Northern Ireland

Parades Commission denies DUP 'anti-Protestant' claim

Image caption The exchanges took place during an assembly committee meeting on Wednesday

A member of the Parades Commission has objected to a DUP claim that it is anti-Protestant.

The claim was made by DUP MLA Paul Givan during an assembly committee meeting on Wednesday.

Commissioner Frances Nolan said she took "real offence at being told I am anti-Protestant".

"I was brought up in a very strict unionist background and my father was an Orangeman all his living days," she said.

She insisted her decisions were in the public interest.

Members of the Parades Commission agreed to be quizzed by the committee dealing with the Office of First and Deputy First Minister.

During the briefing, a number of DUP MLAs were critical of the commission, particularly Mr Givan.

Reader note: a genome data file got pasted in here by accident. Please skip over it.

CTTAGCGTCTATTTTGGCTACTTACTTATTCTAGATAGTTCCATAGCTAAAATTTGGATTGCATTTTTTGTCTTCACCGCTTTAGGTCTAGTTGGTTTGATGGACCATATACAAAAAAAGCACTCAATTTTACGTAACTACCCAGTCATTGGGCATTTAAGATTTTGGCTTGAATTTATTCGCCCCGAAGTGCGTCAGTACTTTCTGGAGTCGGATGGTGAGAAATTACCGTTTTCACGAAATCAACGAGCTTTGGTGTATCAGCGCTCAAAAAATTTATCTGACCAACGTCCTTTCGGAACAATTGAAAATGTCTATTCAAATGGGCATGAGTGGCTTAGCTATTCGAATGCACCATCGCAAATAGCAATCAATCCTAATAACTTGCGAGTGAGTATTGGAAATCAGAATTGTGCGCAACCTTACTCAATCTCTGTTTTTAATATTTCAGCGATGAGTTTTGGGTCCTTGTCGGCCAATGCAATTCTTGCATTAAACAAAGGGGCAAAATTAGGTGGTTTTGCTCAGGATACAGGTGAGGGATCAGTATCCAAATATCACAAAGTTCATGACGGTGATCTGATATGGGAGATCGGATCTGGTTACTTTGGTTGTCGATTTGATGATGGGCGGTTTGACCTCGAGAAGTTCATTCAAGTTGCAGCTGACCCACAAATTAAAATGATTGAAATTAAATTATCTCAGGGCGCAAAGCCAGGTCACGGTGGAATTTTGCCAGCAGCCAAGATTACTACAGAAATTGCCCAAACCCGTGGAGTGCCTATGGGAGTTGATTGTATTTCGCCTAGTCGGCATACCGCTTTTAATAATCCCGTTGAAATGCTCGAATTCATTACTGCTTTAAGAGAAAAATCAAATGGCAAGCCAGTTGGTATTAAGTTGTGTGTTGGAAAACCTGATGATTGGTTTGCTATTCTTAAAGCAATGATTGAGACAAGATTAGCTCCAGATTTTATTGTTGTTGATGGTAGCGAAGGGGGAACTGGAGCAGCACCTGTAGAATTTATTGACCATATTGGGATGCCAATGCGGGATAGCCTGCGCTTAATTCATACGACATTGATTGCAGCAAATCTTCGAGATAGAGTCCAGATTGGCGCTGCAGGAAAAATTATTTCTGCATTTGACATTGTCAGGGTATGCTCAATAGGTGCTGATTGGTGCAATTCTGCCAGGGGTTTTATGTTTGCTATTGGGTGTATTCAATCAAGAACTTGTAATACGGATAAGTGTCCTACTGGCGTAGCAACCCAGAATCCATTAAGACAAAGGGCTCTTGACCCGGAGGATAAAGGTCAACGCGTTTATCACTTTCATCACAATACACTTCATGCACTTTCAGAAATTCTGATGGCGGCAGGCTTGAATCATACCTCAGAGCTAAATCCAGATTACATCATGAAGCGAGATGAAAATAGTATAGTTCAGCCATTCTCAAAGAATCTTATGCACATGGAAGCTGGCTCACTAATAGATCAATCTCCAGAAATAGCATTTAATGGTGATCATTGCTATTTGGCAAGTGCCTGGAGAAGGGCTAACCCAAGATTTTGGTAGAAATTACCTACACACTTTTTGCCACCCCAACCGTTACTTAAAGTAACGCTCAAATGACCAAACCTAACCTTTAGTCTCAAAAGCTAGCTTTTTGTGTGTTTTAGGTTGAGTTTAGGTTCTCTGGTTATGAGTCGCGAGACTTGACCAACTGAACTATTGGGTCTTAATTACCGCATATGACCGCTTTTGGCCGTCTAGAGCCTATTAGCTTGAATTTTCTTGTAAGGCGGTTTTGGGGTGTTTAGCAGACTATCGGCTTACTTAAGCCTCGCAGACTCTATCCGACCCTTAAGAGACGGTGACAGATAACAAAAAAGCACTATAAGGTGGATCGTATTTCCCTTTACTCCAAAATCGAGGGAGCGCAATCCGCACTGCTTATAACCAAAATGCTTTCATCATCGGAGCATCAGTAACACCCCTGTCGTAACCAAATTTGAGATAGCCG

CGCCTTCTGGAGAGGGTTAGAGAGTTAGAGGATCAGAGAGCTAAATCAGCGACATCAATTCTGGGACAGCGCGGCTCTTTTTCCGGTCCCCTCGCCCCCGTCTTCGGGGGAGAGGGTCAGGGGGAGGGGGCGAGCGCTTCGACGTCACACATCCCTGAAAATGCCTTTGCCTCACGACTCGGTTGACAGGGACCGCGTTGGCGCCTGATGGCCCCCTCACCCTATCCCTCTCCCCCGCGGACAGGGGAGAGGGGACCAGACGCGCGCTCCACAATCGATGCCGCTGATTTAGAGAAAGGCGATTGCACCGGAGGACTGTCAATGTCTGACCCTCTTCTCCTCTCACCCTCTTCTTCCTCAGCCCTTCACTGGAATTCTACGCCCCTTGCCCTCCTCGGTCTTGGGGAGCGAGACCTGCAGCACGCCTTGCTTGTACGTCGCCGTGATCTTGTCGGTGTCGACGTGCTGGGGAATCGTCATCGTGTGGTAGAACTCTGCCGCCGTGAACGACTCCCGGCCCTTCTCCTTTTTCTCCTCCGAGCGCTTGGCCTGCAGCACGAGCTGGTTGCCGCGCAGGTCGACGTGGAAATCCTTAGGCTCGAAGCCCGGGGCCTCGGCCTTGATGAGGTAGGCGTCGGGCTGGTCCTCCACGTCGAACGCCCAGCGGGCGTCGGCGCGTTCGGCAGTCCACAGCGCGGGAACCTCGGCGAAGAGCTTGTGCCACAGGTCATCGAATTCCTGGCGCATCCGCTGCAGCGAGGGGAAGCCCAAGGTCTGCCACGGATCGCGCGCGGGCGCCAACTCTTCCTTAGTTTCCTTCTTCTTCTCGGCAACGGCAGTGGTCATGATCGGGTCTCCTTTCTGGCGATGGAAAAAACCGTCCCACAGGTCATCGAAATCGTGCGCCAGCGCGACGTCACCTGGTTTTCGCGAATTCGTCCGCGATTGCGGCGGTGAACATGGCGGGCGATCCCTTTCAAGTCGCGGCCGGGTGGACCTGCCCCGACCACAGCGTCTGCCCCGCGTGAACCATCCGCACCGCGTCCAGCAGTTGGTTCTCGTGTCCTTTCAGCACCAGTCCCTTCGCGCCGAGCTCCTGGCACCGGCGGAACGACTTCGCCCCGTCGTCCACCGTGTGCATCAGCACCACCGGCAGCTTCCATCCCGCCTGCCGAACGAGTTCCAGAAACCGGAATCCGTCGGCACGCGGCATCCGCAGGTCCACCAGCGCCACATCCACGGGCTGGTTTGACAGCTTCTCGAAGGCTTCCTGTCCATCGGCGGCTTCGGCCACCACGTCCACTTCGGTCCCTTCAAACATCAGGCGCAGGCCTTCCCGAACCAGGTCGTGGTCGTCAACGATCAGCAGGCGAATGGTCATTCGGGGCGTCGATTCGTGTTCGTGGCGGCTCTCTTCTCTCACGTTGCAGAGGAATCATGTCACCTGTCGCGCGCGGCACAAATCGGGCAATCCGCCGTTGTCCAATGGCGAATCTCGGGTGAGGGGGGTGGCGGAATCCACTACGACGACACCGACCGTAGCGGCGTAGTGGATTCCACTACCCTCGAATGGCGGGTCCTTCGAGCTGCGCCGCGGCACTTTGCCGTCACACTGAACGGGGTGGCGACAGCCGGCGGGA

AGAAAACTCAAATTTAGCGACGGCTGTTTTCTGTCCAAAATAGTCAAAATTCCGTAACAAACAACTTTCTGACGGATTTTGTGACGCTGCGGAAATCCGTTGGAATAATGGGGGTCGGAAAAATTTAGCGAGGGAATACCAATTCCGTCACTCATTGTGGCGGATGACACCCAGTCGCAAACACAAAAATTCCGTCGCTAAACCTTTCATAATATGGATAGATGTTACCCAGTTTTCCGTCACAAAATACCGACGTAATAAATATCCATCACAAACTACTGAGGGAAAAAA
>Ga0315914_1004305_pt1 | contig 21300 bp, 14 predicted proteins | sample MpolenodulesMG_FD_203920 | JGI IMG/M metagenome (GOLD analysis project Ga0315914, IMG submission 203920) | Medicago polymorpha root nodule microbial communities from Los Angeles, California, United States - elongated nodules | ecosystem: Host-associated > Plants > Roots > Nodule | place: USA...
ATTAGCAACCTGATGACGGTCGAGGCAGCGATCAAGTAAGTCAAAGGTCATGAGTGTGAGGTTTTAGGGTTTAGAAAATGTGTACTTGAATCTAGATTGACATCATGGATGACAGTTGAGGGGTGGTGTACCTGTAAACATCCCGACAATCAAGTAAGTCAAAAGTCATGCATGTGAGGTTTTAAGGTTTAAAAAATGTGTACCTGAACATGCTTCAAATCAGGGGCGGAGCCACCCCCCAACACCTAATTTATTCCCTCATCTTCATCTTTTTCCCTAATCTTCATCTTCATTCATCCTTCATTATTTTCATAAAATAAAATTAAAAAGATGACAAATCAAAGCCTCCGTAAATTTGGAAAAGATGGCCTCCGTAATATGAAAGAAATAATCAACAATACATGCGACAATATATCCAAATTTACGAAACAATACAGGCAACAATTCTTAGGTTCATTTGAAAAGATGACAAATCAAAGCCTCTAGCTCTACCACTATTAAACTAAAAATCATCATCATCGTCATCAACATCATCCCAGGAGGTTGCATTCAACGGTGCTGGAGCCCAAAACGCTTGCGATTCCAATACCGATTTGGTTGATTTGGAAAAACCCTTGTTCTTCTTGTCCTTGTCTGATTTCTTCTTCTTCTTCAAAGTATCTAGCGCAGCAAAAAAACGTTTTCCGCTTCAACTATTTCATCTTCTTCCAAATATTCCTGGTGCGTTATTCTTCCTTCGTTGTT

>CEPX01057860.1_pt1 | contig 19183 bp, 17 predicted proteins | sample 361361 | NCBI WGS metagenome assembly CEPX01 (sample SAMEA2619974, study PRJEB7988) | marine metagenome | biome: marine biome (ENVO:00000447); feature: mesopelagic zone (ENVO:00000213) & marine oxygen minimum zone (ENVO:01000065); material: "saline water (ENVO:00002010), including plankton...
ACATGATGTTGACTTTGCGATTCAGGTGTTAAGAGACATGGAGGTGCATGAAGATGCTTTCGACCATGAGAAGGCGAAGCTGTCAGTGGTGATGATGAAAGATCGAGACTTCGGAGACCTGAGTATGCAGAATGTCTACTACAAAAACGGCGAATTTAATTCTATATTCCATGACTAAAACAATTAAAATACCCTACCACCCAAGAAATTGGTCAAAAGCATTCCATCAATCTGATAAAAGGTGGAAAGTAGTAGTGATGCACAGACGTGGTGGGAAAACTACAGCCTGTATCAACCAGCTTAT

They told members of the Parades Commission the body is seen as "anti-Protestant" and is "loathed" by members of the unionist community.

Chief commissioner Peter Osborne, who was appearing before the committee, said the commission aimed to encourage community dialogue, but added that where required it would continue to make "fair and balanced decisions".

He said the number of "sensitive" parades had dropped below 200 in 2012.

Pau Givan of the DUP said the commission needed to be put out of business.

"The Parades Commission does not have my support, does not have my party's support," he added.

Mr Givan said that in contacts he had with senior police officers "they are of the view that you have a commission which is of an anti-Protestant parading bias".

He drew attention to the fact that Mr Osborne had been an Alliance Party councillor, and said there was "no democratic accountability in the Parades Commission".

Stephen Moutray of the DUP told the commissioners he had not found the body to be "a warm house for unionist Protestant people".

Alliance's Chris Lyttle, who was chairing the meeting, asked Mr Osborne what the commission's role would be in the case of protests such as those held in connection with the union flag controversy.

Mr Osborne said that static protests were not part of the commission's remit as it dealt only with notified parades.